Wednesday, March 22, 2017

Paris Machine Learning Hors Serie #10 : Workshop SPARK (atelier 1)






Leonardo Noleto, data scientist chez KPMG, nous fait découvrir le processus de nettoyage et transformation des données brutes en données “propres” avec Apache Spark.

Apache Spark est un framework open source généraliste, conçu pour le traitement distribué de données. C’est une extension du modèle MapReduce avec l’avantage de pouvoir traiter les données en mémoire et de manière interactive. Spark offre un ensemble de composants pour l’analyse de données: Spark SQL, Spark Streaming, MLlib (machine learning) et GraphX (graphes).

Cet atelier se concentre sur les fondamentaux de Spark et le paradigme de traitement de données avec l’interface de programmation Python (plus précisément PySpark).

L’installation, configuration, traitement sur cluster, Spark Streaming, MLlib et GraphX ne seront pas abordés dans cet atelier.

Matériel à installer c'est ici. ..


Objectifs 

  • Comprendre les fondamentaux de Spark et le situer dans l'écosystème Big Data ;
  • Savoir la différence avec Hadoop MapReduce ;
  • Utiliser les RDD (Resilient Distributed Datasets) ;
  • Utiliser les actions et transformations les plus courantes pour manipuler et analyser des données ;
  • Ecrire un pipeline de transformation de données ;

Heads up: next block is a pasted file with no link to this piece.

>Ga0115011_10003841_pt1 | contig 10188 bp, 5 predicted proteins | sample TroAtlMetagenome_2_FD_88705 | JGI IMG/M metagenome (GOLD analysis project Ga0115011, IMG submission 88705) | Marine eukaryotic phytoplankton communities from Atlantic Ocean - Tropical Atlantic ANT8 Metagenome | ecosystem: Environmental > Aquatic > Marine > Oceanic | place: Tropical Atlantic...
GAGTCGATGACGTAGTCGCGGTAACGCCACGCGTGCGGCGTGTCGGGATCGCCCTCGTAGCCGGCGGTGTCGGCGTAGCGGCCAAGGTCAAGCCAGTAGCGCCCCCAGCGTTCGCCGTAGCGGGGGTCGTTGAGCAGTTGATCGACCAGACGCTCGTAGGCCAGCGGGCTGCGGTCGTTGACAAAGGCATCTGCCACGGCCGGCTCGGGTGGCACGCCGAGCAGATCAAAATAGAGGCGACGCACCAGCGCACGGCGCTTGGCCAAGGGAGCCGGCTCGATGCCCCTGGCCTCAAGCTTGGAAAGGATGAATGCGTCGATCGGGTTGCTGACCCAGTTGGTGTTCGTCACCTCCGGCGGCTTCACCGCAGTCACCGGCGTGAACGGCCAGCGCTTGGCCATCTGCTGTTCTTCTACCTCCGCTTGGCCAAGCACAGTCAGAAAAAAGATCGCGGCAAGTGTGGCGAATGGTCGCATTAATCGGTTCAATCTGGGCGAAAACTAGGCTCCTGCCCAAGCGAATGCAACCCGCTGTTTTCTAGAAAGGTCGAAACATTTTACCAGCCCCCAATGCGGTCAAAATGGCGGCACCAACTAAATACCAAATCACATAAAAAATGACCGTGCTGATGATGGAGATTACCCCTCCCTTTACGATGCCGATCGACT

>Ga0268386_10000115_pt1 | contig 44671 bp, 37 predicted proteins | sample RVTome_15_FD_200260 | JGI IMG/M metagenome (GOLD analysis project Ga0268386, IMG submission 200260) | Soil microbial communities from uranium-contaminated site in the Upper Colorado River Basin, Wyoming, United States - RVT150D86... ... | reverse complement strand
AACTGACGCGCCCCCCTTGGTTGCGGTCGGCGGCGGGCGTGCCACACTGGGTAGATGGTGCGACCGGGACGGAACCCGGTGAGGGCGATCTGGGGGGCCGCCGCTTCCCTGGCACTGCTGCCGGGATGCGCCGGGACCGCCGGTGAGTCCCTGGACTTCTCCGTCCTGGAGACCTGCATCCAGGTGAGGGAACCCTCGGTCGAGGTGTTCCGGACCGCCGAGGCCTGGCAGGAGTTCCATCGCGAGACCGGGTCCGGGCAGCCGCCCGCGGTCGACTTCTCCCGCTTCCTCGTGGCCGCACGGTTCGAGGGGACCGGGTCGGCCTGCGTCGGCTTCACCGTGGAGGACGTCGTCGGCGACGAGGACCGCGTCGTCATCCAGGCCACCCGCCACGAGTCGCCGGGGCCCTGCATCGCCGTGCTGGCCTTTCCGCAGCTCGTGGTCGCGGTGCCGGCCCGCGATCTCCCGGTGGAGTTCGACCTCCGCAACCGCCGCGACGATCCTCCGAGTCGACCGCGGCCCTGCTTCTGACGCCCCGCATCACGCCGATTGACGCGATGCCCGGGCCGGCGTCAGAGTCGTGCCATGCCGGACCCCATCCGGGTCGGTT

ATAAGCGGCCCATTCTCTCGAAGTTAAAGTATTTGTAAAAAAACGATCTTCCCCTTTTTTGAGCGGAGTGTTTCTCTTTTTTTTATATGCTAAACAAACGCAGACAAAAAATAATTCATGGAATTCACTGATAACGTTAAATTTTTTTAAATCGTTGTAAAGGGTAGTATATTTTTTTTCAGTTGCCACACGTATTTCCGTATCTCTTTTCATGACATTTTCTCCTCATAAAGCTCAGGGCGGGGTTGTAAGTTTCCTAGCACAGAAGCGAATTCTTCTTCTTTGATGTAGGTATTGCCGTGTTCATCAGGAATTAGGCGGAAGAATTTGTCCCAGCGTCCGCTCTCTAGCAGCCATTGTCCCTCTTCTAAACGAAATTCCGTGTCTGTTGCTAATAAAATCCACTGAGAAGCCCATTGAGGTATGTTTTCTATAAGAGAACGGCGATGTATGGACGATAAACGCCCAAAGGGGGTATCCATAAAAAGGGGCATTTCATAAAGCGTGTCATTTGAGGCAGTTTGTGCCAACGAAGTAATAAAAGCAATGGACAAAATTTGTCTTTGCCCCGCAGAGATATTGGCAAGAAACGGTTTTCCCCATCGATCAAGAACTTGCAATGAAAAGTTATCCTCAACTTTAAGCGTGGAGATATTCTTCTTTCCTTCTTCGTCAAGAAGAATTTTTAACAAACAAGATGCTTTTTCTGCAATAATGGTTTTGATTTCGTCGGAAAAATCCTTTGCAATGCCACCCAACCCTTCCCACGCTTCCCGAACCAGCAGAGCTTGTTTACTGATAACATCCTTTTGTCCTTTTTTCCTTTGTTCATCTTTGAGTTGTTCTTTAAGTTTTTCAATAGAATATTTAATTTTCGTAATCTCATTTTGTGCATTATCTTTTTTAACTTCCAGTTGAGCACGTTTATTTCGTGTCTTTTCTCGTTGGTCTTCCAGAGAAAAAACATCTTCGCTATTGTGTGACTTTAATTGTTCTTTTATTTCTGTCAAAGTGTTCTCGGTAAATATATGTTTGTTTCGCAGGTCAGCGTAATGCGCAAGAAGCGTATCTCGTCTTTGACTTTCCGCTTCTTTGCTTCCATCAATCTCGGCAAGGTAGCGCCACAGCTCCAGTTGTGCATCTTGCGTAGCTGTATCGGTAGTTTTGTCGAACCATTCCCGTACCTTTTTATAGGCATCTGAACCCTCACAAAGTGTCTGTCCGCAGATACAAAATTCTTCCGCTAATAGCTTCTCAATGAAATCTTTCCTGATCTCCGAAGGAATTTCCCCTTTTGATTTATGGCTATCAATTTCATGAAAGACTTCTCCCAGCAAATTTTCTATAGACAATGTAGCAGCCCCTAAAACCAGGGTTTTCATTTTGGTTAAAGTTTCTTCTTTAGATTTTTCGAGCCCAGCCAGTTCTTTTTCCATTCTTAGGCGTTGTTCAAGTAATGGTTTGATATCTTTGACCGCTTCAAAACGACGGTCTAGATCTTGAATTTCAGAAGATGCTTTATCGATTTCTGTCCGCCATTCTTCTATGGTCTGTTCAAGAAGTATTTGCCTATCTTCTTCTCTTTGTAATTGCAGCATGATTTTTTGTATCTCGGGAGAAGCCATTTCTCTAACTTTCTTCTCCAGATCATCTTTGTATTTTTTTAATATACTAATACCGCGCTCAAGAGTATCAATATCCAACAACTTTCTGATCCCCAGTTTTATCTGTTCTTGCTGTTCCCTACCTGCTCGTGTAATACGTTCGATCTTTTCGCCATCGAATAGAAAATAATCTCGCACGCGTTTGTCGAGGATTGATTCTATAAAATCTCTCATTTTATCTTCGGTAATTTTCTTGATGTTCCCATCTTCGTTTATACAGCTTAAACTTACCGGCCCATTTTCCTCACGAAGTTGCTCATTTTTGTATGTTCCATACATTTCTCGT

• Utiliser l’API de programmation PySpark.


Cet atelier est le premier d’une série de 2 ateliers avec Apache Spark. Pour suivre les prochains ateliers, vous devez avoir suivi les précédents ou être à l’aise avec les sujets déjà traités.


Quels sont les pré-requis ?


  • Connaître les base du langage Python (ou apprendre rapidement via ce cours en ligne Python Introduction)
  • Être sensibilisé au traitement de la donnée avec R, Python ou Bash (why not?)
  • Aucune connaissance préalable en traitement distribué et Apache Spark n’est demandée. C’est un atelier d’introduction. Les personnes ayant déjà une première expérience avec Spark (en Scala, Java ou R) risquent de s'ennuyer (c’est un atelier pour débuter).


Comment me préparer pour cet atelier ?


  • Vous devez être muni d’un ordinateur portable relativement moderne et avec minimum 4 Go de mémoire, avec un navigateur internet installé. Vous devez pouvoir vous connecter à Internet via le Wifi.
  • Suivre les instructions pour vous préparer à l’atelier (installation Docker + image docker de l’atelier).
  • Les données à nettoyer sont comprises dans l’image Docker. Les exercices seront fournis lors de l’atelier en format Jupyter notebook. 

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Summer School "Structured Regularization for High-Dimensional Data Analysis" - IHP Paris - June 19th to 22nd

Gabriel just sent me the following:

Dear Igor,
In case you find it suitable, could you advertise for this summer school ?
All the best
Gabriel

Sure !
=======
=======
The SMF (French Mathematical Society) and the Institut Henri Poincaré organize a mathematical summer school on "Structured Regularization for High-Dimensional Data Analysis". This summer school will be the opportunity to bring together students, researchers and people working on High-Dimensional Data Analysis around three courses and four talks on new methods in structured regularization. The mathematical foundations of this event will lie between probability, statistics, optimization, image and signal processing.